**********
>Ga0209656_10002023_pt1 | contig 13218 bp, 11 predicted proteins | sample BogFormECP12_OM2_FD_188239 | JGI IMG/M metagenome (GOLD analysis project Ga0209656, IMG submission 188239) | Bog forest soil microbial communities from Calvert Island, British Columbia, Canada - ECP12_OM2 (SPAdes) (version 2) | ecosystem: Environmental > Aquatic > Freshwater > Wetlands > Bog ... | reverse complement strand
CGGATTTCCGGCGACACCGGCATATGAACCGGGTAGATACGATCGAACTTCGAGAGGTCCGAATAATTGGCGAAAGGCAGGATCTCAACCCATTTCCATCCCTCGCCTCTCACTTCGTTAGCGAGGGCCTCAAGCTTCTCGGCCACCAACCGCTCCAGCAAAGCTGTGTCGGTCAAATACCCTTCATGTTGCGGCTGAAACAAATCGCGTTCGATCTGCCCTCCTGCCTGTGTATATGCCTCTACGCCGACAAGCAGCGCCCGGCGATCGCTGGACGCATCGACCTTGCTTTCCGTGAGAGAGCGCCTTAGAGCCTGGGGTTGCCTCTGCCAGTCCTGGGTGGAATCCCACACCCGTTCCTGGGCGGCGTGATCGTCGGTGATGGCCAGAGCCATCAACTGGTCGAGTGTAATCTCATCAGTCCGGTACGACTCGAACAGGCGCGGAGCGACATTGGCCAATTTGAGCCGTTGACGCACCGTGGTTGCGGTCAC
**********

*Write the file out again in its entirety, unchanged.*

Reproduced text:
>Ga0209656_10002023_pt1 | contig 13218 bp, 11 predicted proteins | sample BogFormECP12_OM2_FD_188239 | JGI IMG/M metagenome (GOLD analysis project Ga0209656, IMG submission 188239) | Bog forest soil microbial communities from Calvert Island, British Columbia, Canada - ECP12_OM2 (SPAdes) (version 2) | ecosystem: Environmental > Aquatic > Freshwater > Wetlands > Bog ... | reverse complement strand
CGGATTTCCGGCGACACCGGCATATGAACCGGGTAGATACGATCGAACTTCGAGAGGTCCGAATAATTGGCGAAAGGCAGGATCTCAACCCATTTCCATCCCTCGCCTCTCACTTCGTTAGCGAGGGCCTCAAGCTTCTCGGCCACCAACCGCTCCAGCAAAGCTGTGTCGGTCAAATACCCTTCATGTTGCGGCTGAAACAAATCGCGTTCGATCTGCCCTCCTGCCTGTGTATATGCCTCTACGCCGACAAGCAGCGCCCGGCGATCGCTGGACGCATCGACCTTGCTTTCCGTGAGAGAGCGCCTTAGAGCCTGGGGTTGCCTCTGCCAGTCCTGGGTGGAATCCCACACCCGTTCCTGGGCGGCGTGATCGTCGGTGATGGCCAGAGCCATCAACTGGTCGAGTGTAATCTCATCAGTCCGGTACGACTCGAACAGGCGCGGAGCGACATTGGCCAATTTGAGCCGTTGACGCACCGTGGTTGCGGTCAC